If You Are Facing Challenges As a Parent, Talk About Them
I think talking to other parents about things you might be struggling is so valuable, especially in the early days when you are finding your feet. Firstly, just sharing the problem will have a beneficial effect for you and secondly they may have a parenting tip or technique that could be helpful to you.
Getting another perspective on any issue can only be a good thing. Talk to parents with children of a similar age who might be experiencing similar things and talk to your partner as they may have some ideas you had not thought of.
Children really know how to test the boundaries don’t they, and they can be pretty clever with it. Obviously, don’t ever bite your child, but I mean don’t always rise to a situation.
My daughter and I were having a discussion about an incident that took place the other day, and she didn’t like being corrected. While I was explaining that she shouldn’t behave in this way, she literally stood in front of me and kept picking her nose and eating it.
She knows not to do this, and that it is a behaviour I really don’t want to see from her. She was so deliberate in her use of the action and the continued repetition, it struck me that she was using it to divert attention away from what we were discussing. I ignored the boogie eating on this occasion, and continued to discuss the behaviour I wanted to address.
Always Keep The Lines of Communication Open
One thing that having a teenager has taught me is the importance of talking. I have found the teenage years the biggest challenge of all, and I think that one of the reasons that we have come out of the other side relatively unscathed is because I have tried to make time most days for a conversation and to make sure he is included in the family.
Don’t get me wrong, some days it has been painful and like pulling teeth, but it is worth it. For us, it was meal time. We try and eat together most days and catch up with what’s been happening. It’s a way of letting them know you are there, and available if they do need to discuss anything with you that is bothering them. It also reminds them to stop grunting occasionally. Communicating with your child, starts before they are even born, and is such an important and valuable part of your relationship with them.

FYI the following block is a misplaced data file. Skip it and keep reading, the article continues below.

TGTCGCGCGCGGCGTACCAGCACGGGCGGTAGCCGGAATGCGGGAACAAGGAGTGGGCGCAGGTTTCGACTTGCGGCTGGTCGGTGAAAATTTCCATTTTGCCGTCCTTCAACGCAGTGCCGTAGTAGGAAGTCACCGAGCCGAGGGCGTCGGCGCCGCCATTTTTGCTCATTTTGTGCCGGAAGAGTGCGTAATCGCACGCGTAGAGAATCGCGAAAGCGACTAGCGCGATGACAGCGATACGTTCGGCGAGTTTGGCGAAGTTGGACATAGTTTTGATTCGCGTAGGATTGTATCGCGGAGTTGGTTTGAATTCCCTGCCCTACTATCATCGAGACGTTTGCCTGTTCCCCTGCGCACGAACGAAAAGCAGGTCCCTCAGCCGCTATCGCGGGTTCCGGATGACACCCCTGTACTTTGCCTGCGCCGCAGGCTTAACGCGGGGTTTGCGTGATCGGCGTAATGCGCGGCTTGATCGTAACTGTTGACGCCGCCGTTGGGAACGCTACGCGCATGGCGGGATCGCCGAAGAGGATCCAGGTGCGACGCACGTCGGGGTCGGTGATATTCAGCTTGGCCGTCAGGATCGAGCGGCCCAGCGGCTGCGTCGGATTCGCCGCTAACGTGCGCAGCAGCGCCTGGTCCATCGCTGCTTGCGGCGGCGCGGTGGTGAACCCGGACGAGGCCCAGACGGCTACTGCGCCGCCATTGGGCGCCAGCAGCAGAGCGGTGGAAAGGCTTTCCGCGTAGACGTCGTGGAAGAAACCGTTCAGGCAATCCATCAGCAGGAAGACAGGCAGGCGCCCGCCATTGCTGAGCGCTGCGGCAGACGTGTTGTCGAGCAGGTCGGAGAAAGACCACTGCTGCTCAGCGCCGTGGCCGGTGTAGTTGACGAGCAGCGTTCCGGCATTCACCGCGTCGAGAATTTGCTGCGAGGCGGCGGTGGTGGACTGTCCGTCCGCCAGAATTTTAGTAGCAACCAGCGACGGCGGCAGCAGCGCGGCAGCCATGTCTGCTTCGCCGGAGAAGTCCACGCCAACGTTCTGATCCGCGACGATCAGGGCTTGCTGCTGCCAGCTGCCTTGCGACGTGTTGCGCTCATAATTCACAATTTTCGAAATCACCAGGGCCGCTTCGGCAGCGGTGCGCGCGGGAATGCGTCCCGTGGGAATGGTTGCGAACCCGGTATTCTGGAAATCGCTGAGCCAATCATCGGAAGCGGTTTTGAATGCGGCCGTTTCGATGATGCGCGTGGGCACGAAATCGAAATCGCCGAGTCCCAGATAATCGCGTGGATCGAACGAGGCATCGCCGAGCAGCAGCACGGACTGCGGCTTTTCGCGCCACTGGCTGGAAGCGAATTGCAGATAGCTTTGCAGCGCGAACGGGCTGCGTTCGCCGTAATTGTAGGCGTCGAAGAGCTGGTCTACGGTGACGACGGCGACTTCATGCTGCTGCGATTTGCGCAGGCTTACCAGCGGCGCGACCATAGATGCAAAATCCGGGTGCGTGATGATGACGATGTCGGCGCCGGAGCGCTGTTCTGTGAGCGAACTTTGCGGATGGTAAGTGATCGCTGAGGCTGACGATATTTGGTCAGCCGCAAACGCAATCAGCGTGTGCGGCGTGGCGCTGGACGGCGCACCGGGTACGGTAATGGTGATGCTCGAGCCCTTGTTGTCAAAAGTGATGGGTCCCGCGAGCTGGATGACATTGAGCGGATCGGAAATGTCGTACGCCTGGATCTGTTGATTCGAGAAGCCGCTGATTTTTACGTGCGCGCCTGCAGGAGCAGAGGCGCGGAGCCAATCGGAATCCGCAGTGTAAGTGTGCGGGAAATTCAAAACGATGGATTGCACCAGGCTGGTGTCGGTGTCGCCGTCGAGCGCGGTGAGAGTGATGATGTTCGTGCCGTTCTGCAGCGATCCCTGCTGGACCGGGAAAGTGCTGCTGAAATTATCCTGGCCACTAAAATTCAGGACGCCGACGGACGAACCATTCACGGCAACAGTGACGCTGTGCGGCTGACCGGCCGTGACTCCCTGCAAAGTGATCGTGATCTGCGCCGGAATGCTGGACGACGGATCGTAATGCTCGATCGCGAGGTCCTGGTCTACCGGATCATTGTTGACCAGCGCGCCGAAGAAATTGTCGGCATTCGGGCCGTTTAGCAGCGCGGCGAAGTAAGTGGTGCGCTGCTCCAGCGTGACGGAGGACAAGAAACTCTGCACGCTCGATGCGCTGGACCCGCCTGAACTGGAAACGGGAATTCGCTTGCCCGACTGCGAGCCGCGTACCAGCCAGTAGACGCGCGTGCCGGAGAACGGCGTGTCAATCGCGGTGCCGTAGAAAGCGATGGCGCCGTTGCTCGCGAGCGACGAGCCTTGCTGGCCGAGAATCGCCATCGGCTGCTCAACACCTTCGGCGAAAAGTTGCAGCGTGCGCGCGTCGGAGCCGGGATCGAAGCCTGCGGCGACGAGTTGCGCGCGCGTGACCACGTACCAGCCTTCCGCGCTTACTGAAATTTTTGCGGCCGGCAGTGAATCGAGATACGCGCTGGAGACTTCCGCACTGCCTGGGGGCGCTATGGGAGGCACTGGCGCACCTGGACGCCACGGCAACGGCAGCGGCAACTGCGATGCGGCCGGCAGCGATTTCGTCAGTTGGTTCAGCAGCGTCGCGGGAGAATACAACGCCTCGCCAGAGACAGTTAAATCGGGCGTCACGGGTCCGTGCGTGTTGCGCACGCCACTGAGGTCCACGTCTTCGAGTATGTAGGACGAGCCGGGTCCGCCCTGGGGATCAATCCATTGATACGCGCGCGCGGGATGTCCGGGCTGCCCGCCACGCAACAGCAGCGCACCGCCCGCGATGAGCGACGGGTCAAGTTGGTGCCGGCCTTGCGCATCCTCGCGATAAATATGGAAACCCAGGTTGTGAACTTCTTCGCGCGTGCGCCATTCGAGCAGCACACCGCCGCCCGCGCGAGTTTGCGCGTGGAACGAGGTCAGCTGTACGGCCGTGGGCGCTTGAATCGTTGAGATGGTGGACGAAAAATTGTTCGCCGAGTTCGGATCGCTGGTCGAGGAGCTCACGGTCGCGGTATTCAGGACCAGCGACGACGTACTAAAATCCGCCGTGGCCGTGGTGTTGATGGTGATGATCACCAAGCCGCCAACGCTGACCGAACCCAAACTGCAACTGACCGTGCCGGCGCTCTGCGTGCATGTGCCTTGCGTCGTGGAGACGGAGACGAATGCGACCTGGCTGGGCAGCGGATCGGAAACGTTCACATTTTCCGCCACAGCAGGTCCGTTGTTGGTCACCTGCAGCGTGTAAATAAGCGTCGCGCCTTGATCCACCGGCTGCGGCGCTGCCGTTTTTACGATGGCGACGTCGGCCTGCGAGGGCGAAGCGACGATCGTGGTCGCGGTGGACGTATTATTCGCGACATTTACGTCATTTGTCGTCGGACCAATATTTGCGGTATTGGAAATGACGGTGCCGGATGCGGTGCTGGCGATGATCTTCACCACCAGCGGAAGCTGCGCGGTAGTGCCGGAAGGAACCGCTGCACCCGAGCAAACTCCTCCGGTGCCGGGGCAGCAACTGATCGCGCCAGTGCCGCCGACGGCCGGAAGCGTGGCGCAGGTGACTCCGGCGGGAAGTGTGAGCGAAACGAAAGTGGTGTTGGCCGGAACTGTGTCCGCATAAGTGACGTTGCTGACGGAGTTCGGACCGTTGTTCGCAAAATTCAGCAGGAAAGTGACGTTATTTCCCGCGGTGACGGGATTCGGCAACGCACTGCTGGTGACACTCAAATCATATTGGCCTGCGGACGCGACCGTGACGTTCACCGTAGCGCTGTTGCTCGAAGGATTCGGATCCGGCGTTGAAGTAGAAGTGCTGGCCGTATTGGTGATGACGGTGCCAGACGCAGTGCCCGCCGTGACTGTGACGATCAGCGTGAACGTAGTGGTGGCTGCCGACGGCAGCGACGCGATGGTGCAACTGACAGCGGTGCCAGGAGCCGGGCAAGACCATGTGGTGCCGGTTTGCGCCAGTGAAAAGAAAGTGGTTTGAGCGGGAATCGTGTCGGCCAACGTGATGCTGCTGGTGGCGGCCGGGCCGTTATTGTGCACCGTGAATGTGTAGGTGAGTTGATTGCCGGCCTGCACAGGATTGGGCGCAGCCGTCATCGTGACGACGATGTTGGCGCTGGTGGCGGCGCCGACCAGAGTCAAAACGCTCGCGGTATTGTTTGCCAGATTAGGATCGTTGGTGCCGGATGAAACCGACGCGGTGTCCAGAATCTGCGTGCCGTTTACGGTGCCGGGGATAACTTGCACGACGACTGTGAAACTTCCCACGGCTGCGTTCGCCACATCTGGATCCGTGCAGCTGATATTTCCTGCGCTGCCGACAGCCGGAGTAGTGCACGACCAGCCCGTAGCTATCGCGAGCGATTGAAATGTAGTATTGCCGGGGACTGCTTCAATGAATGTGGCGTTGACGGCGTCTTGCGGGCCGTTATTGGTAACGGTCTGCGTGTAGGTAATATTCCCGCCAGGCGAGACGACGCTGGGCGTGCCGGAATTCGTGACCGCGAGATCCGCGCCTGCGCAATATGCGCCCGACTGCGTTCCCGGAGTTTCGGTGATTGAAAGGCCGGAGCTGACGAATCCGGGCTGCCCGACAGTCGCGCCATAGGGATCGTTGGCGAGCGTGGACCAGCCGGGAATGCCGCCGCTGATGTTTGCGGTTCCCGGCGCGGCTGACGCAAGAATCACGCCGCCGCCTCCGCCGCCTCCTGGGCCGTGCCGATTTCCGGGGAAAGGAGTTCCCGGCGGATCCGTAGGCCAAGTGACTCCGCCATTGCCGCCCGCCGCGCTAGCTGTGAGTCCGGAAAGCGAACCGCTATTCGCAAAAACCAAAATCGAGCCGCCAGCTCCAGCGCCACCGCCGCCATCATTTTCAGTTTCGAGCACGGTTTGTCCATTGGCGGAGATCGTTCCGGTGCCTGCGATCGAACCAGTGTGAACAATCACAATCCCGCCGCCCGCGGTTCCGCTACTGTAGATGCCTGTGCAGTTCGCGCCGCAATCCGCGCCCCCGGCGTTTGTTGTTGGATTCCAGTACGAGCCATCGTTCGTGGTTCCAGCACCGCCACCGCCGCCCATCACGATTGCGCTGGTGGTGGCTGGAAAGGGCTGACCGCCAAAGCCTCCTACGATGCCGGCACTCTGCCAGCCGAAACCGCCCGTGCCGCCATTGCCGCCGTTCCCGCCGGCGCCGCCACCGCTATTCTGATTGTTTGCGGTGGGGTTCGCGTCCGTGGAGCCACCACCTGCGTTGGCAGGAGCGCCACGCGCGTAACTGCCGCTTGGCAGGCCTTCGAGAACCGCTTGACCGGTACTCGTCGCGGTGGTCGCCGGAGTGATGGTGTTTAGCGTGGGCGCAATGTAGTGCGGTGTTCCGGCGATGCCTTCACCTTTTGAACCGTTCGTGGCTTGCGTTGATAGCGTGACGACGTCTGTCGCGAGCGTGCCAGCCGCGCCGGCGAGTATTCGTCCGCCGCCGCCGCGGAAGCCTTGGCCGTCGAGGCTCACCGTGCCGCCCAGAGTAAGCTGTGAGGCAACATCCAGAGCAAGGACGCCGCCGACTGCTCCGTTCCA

Have Faith in Your Parenting Skills
It’s so important to work on your parenting confidence and have faith in your ability. This will really help you through times when parenting gets tough and help you deal with the challenges that get thrown at you along the line. When things are going well, make sure you give yourself credit for a job well done. You are building on that bank of parenting knowledge all the time and equipping yourself to deal with any situation that parenting a child can throw at you. Future proof your parenting confidence so you feel ready to take on the difficult challenges coming your way in the years ahead.
Parenting can get tough, for lots of different reasons. There are lots of factors that effect your child, and you can’t necessarily control all of them. As a parent, concentrate on the areas within your control. Providing a loving and supportive environment for your child, so they are equipped to deal with the environment around them will go a long way to help your child navigate their own way through life.
When you hit a challenge, having a plan can be really helpful, whether it’s how to keep them busy all day or to try and modify a particular behaviour. See it more as a guide, to give you a coping strategy too, and be flexible about how you use it. Children are definitely not an exact science, and how to deal with tough times isn’t either. Parenting is very much a long game of many halves, and we are always learning new skills and tactics.